Along with that, grapes need ample sunlight to thrive and should get at least six hours of direct sun each day. If they don’t get enough light, they won’t produce well. They also need a lot of water to flourish and should be watered regularly throughout the year. Grapes are often used as food for birds that they enjoy devouring. Some birds eat only grapes, while others use the plant to get nesting material.


  • Provide nesting materials.
  • Birds can build nests on this tree
  • Produce fruit that birds love.


6.      Holly Shrubs

Holly Shrubs

Holly Shrubs are small garden shrubs and provide an excellent option for creating a bird-friendly garden. They shelter birds from harsh weather conditions and offer them protection from predators. Many bird species love to nest in holly bushes and use them as a food source.

In addition, holly shrubs have many uses besides just being a home for birds. For instance, you can make your own birdhouses out of them to attract more birds to your garden. Or, you can also use them as a privacy screen, noise screen, or barrier, if you live near a busy road.

Moreover, If you want to attract birds to your garden, then planting holly shrubs is a great idea. They are easy to care for and maintain. Just water them regularly and fertilize them once a month.


  • Attract different bird species.
  • Birds love berries.
  • Offer shelter during harsh weather conditions.


7.      Juniper Shrubs

   Juniper Shrubs

Juniper shrubs are bird-friendly hedge plants you can add to your bird-friendly garden. These shrubs are great for providing birds with nesting materials, food, and shelter. Also, they can tolerate and live through both dry and wet conditions, making them ideal for landscaping.

Additionally, you can use them as hedge plants, windbreakers, erosion control, and screening. These shrubs produce berries that birds love. They are, in effect, one of the favorite foods of many colorful bird species. Juniper berries contain high levels of tannins that make them bitter and unpalatable to mammals, but birds enjoy eating them.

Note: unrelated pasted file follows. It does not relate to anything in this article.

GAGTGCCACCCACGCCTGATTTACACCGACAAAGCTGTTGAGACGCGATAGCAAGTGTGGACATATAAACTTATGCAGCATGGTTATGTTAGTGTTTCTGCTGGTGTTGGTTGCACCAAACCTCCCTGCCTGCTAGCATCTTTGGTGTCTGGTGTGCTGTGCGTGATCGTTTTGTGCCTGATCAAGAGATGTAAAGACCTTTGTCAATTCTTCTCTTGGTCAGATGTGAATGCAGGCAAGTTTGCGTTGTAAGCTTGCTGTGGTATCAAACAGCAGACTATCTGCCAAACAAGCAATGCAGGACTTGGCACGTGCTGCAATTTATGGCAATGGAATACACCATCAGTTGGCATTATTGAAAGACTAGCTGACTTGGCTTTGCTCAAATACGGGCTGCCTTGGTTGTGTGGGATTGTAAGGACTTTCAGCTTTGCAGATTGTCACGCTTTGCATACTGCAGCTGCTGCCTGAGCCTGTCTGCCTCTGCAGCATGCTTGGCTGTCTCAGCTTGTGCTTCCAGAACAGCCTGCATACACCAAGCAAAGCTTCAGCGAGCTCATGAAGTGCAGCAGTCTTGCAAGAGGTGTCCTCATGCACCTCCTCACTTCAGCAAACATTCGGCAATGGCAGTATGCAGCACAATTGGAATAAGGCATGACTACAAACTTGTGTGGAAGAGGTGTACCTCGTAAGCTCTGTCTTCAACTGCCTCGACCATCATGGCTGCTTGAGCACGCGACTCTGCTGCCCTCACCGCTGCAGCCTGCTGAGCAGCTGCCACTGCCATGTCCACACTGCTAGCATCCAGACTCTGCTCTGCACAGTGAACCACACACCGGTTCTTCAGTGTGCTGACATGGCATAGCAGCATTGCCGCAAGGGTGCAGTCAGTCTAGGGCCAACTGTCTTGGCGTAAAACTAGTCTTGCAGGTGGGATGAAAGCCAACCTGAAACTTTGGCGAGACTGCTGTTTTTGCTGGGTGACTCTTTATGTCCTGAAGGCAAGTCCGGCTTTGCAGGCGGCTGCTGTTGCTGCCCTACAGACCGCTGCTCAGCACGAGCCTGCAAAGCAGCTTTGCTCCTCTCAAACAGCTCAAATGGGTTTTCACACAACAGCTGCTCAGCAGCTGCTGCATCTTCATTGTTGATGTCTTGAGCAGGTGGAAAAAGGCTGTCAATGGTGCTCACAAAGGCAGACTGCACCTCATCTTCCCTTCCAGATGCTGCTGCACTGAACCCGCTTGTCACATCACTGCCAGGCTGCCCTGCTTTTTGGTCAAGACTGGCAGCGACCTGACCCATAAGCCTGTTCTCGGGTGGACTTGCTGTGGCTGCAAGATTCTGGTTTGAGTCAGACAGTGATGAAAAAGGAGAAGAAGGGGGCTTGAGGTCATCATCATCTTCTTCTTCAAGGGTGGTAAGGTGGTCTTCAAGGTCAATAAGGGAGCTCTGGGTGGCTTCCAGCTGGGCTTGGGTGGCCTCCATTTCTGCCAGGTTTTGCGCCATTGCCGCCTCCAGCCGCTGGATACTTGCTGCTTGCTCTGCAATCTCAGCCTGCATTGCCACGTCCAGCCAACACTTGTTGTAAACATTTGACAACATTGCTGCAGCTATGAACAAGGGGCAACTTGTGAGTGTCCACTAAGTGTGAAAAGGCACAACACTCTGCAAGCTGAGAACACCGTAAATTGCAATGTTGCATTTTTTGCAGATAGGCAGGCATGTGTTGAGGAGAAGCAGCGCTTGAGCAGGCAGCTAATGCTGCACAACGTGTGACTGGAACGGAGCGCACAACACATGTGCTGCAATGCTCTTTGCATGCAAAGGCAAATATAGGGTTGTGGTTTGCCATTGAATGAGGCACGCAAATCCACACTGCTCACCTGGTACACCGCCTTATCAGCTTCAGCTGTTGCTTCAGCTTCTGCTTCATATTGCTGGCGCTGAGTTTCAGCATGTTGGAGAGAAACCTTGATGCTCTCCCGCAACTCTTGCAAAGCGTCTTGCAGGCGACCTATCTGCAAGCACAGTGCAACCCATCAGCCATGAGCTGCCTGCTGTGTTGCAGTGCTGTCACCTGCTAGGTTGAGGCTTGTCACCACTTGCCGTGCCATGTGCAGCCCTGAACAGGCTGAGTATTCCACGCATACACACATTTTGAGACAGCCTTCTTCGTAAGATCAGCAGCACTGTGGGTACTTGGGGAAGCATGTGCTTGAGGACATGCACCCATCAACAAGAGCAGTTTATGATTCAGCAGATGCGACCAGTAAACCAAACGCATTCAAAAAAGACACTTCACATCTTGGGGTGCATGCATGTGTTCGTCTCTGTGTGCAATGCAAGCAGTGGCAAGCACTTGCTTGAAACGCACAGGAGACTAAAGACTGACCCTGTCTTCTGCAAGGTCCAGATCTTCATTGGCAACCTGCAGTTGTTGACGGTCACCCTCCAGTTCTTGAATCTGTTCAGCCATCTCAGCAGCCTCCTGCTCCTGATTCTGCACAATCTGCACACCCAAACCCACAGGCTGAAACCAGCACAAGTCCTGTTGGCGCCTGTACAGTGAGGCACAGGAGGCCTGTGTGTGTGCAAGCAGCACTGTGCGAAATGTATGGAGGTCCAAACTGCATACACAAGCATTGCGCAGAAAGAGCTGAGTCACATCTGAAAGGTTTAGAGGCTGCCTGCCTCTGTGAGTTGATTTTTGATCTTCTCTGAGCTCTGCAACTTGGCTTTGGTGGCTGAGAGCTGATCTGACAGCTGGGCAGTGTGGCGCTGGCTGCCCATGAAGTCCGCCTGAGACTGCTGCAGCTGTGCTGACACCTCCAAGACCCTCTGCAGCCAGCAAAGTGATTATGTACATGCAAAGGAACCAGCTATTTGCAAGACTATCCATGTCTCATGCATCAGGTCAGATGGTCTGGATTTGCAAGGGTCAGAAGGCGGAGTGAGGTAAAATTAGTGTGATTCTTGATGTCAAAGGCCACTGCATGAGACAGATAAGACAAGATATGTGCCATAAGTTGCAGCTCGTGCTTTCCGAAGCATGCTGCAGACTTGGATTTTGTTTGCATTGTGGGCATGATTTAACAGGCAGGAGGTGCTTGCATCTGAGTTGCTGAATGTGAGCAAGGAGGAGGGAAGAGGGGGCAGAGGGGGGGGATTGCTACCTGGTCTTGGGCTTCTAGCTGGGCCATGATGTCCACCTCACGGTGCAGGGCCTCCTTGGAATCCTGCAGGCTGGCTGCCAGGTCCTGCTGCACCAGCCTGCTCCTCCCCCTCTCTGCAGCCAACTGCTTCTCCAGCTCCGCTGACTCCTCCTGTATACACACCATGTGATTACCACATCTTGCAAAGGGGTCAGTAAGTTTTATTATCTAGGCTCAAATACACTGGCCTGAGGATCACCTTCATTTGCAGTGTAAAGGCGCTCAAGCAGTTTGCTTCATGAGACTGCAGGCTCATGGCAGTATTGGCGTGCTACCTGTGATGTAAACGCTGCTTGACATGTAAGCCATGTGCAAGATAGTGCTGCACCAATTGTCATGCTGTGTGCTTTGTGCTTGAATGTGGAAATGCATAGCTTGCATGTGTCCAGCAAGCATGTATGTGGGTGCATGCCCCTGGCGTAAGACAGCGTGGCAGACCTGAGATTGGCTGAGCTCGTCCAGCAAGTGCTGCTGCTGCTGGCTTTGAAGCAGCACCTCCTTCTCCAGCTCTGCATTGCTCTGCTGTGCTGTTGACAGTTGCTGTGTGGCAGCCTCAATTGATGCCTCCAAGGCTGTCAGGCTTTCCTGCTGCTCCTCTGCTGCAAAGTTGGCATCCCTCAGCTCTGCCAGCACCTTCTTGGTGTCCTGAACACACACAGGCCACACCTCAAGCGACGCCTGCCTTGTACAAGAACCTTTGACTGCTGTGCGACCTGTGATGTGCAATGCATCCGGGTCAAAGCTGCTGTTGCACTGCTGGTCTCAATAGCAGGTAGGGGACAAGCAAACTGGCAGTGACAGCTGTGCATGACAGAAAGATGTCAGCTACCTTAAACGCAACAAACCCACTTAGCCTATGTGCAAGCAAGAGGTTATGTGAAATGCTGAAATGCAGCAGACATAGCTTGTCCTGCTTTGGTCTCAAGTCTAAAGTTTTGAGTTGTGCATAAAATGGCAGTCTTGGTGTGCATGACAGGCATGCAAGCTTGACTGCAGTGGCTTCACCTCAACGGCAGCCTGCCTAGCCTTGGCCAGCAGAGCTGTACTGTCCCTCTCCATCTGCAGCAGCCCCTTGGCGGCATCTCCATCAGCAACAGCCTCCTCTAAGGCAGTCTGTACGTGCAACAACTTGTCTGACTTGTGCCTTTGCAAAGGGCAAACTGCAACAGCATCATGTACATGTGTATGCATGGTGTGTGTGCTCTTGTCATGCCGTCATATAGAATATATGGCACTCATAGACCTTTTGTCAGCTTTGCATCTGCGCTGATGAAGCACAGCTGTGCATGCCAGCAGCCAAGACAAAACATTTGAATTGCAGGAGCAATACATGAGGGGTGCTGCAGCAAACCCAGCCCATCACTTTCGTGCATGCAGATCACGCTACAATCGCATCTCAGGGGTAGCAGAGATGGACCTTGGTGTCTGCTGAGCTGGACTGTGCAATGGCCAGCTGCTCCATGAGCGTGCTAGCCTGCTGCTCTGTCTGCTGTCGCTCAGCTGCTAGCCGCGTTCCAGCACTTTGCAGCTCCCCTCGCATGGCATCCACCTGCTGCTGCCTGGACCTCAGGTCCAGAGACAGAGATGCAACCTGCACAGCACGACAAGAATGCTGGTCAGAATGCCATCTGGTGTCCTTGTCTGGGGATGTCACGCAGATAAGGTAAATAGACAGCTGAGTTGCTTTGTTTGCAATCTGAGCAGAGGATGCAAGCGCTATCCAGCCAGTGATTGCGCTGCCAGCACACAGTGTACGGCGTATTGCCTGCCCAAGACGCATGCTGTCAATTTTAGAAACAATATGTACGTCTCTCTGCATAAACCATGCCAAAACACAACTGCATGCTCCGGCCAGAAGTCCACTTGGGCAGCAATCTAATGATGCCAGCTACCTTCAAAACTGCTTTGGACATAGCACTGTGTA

Furthermore, growing juniper bushes on your property would encourage birds to flock to them and search for food. You can use juniper shrubs to create habitat for a number of birds, such as bluebirds, robins, sparrows, wrens, woodpeckers, nuthatches, chickadees, and many others.


  • Provide shelter and nesting areas for birds.
  • Attract native and migratory songbirds to your garden.
  • They are great for providing food to birds.
  • These shrubs also protect little birds against predators.


8.      Lilac


Lilacs are among the most elegant and bird-friendly hedge plants. They are beautiful and have many benefits for our feathered friends. These hedge plants produce amazing-looking pink to purple flowers that help attract a large number of different species of birds. In addition to their dazzling beauty, they are so dense, which helps birds to find shelter in extreme weather conditions.

Moreover, the flowers have sweet nectar that attracts a lot of butterflies. Lilacs are native to Europe and Asia and have been cultivated for thousands of years. There are over 200 varieties of lilacs, but only about 20 are commonly grown today.

Lilacs are easy to grow from seed. You can start them indoors in late winter or early spring. When the weather warms up, transplant your seedlings into larger pots. Once they reach 4-6 inches tall, place them outside, where they will receive full sun. If you live in a cold climate, you may want to move them inside until the temperature warms up.

In addition, lilacs bloom in mid-summer and continue blooming through fall. Their fragrant white blossoms are perfect for attracting hummingbirds and other pollinating insects. Lilacs are a great choice for bird-friendly gardens as they grow low and require minimal maintenance and care once established.


  • Attract birds to your garden.
  • Provide a nesting habitat.
  • Birds feed on insects and keep garden pests from multiplying.


9.      Mugo Pine Shrubs


Mugo pine shrubs are growing in popularity for their ability to attract many different types of colorful birds, making them excellent small garden shrubs. Birds see them as a good source of food because of the insects found around the plant. As food, birds love these shrub seeds because of the high-fat content that makes them so easy to digest.

This helps birds to live through times of famine. You should plant these shrubs in areas where birds visit frequently. They are also easy to care for, require little maintenance, and provide shelter for many species of birds. Moreover, these shrubs have been popularly used for centuries as birdhouses throughout Africa, Asia, Europe, and North America.